Automated Carbon Monitoring Works Best with Close Industry Fit, Integration

In advance of the Rio+20 summit, my Newport Consulting Group colleague Cindy Jennings and I were asked to share our observations regarding the increasing interest and requirements around carbon monitoring.  Two elements of this issue are creating great synergy.  First the increase awareness and need for carbon monitoring as a part of sustainability and regulatory compliance initiatives.  The second is the accelerated development of enterprise solutions that can analyze, manage, report and monitor the intensity of this information.  Cindy provides a great context in our article which recently published:

Carbon footprints are becoming as well known as Bigfoot himself and may feel just as mythical to some organizations. And yet they cannot be ignored. Shareholders and investors have been taking notice of carbon outputs and the associated risks for some time. Standards issued by the United States Environmental Protection Agency (EPA) continue to inch closer to mandatory carbon reporting. Europe has introduced carbon trading and is now in talks with Australia to commence international trade in carbon by the end of 2012. Fortunately, automated carbon monitoring software has matured quickly in recent years, and numerous guides and standard calculations exist to help companies assess and benchmark their carbon emissions.

In response to such pressures, organizations have made automated carbon monitoring one of the strongest focus areas of their sustainability programs because it involves one of the most measurable impacts. That’s the good news. The bad news is it can still be difficult to determine what to monitor.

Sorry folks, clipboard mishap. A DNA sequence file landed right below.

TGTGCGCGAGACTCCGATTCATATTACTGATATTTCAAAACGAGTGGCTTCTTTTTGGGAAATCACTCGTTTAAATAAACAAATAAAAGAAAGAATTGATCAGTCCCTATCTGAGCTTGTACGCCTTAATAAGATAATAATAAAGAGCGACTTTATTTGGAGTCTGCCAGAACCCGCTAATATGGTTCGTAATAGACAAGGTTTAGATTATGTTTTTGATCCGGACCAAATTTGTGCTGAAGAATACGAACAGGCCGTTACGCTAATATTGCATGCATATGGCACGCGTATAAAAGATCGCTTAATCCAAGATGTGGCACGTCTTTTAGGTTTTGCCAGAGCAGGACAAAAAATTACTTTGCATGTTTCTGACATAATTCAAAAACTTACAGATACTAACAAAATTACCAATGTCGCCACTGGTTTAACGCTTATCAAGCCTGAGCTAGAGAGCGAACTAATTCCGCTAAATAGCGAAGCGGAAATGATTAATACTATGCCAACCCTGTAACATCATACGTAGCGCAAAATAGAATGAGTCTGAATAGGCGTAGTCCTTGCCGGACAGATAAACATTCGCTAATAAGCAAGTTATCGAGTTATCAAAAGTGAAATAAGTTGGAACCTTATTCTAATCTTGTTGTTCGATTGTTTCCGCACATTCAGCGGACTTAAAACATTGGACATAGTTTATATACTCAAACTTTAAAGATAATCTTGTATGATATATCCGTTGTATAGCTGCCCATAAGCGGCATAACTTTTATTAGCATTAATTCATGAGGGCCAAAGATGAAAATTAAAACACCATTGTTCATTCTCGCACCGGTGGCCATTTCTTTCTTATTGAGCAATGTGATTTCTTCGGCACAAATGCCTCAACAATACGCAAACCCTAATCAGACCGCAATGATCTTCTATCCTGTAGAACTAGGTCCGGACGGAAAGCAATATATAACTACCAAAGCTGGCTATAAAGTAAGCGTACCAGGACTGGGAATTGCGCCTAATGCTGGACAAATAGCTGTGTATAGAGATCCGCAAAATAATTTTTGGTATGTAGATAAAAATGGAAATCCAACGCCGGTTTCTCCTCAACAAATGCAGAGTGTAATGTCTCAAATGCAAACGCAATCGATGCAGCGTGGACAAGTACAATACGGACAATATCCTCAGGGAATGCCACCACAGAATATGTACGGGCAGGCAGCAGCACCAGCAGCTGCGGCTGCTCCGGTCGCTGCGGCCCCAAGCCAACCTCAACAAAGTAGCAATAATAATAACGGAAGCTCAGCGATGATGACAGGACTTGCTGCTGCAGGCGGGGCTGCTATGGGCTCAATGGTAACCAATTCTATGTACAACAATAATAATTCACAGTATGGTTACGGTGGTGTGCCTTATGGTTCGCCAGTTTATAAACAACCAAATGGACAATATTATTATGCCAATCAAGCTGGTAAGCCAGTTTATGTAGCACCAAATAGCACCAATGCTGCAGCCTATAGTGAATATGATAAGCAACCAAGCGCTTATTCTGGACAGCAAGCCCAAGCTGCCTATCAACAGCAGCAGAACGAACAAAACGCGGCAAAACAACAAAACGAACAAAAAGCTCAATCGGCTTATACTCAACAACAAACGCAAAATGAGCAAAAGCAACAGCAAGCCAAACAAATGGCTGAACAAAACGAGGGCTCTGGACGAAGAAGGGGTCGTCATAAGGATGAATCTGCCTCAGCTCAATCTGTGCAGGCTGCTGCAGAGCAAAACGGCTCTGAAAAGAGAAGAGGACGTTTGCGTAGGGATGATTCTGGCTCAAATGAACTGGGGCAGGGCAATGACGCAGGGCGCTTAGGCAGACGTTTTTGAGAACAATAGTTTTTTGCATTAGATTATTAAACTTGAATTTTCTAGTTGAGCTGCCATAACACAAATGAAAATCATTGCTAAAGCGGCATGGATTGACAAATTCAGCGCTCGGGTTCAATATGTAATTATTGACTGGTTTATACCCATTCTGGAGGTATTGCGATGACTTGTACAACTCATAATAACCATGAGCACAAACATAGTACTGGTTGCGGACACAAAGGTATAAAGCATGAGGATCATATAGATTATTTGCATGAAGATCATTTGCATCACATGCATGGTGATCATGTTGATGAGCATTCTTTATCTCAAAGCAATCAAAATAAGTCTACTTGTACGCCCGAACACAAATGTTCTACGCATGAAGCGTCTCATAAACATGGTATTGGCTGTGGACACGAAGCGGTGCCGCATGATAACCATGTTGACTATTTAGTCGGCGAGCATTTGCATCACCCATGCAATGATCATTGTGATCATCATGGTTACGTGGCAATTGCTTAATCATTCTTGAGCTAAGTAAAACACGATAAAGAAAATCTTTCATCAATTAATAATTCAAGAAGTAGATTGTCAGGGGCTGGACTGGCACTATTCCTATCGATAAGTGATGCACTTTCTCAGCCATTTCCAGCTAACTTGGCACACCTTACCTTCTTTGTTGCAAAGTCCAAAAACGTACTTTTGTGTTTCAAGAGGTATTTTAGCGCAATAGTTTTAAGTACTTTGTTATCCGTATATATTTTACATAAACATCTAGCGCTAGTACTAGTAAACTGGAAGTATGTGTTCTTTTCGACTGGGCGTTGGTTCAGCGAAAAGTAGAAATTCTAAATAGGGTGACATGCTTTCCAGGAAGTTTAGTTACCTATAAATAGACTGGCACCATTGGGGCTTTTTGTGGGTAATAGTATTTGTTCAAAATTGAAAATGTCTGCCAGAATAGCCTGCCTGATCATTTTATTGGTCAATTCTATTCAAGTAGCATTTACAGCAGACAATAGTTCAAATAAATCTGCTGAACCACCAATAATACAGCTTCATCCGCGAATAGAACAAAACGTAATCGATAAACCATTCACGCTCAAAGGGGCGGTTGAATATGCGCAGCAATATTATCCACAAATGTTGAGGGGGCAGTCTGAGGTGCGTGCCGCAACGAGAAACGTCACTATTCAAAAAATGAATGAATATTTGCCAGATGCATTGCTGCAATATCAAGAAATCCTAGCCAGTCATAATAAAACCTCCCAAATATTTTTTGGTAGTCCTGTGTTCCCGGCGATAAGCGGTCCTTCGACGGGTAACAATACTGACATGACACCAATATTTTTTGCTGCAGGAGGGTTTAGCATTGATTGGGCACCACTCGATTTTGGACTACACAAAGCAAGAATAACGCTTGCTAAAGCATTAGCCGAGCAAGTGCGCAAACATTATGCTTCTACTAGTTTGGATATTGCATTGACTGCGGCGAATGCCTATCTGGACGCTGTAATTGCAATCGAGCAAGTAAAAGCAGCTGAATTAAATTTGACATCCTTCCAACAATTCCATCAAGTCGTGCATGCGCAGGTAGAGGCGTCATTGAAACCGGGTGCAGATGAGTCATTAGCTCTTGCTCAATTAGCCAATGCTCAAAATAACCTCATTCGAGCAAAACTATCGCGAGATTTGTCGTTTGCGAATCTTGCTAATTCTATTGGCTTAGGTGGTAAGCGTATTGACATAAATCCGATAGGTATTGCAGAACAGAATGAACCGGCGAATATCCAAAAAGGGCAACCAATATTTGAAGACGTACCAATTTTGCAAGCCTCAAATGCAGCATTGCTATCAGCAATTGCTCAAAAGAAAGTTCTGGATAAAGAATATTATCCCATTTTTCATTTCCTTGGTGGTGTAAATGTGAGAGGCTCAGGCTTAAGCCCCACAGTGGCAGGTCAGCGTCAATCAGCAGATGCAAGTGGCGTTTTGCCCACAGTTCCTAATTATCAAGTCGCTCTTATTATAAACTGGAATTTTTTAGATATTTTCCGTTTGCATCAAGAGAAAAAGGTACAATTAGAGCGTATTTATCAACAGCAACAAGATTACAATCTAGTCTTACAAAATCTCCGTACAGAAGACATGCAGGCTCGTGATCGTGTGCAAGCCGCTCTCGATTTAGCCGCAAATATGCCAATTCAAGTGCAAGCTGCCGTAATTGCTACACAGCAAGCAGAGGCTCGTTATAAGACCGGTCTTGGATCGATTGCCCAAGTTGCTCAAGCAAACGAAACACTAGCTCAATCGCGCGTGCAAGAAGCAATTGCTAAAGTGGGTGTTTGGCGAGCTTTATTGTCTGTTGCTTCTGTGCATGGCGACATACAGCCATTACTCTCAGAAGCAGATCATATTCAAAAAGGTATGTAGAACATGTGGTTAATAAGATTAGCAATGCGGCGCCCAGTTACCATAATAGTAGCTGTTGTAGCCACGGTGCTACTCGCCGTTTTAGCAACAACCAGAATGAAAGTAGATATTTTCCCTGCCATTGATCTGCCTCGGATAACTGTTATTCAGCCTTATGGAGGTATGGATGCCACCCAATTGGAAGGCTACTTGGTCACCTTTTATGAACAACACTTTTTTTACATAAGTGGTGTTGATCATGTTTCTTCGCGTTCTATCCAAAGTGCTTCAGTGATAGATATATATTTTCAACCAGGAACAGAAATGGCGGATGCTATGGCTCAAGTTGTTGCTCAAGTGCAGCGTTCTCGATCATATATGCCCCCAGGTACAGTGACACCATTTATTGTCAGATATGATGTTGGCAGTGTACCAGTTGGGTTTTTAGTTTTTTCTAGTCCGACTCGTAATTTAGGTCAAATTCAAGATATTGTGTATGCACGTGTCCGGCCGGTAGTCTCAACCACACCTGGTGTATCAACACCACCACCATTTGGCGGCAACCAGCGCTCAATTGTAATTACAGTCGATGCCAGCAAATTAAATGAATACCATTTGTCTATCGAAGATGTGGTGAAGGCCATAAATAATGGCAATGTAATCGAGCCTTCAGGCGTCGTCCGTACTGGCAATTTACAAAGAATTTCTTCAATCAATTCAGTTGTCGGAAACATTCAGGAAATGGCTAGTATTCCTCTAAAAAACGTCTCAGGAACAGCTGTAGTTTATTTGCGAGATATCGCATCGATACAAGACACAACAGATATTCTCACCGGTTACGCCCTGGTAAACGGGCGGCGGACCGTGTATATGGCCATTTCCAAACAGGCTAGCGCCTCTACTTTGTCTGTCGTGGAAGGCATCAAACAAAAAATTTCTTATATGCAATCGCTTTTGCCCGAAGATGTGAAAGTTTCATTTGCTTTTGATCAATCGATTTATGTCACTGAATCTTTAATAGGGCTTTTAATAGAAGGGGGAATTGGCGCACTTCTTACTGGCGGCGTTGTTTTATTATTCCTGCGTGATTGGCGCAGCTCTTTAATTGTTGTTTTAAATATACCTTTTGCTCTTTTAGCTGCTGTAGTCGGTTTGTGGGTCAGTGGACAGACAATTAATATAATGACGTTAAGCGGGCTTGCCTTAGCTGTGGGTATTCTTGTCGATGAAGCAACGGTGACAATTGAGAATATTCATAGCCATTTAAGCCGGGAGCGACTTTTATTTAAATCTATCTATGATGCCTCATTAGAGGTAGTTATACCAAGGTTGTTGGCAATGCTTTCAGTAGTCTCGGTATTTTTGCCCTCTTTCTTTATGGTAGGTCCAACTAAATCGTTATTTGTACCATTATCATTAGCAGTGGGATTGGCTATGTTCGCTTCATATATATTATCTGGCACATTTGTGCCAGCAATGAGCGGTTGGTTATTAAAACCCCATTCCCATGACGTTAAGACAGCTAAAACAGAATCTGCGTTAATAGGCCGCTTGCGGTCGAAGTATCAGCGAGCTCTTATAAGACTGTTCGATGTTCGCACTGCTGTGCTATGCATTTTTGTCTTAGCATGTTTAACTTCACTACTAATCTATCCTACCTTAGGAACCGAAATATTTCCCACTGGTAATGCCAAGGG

In my assessment of carbon reporting solutions, the overall feeling is that while we still have a ways to go progress has been made.  In addition, many large enterprise business solution providers are stepping up to the plate by developing or acquiring their own offers.

Carbon monitoring add-on software has been available for several years. While many approaches focus on one or more of the four critical aspects of an automated carbon monitoring program, few are truly comprehensive. In addition, most early applications for reporting carbon footprints are based on a series of internal and supplier surveys that roll up into specific results that give an initial snapshot of the organization’s footprint. However, these early products weren’t specific enough to meet the regulatory reporting requirements facing institutions, commercial organizations, and public sector agencies, particularly for Scope 2 and 3 requirements.

In many small to mid-size organizations, data collection involved manually consolidating sources into spreadsheets often crafted by engineering companies and service providers. Large organizations are more likely to have sophisticated business intelligence (BI) software that can sift millions of data elements associated with carbon monitoring, but this is a two-edged sword. The deep repository of information potentially allows broader and more accurate carbon monitoring, but the information is often misrepresented, poorly calculated and even superfluous to the actual reporting requirements. In short, there is too much of the wrong information to provide accurate and reliable carbon monitoring.

Feel free to read the complete article at here.  Many thanks to Cindy for the collaboration!


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Filed under Business Analytics, Change Management and Leadership, Compliance, Information Technology, Operations, Risk Management, Sustainability, Technology

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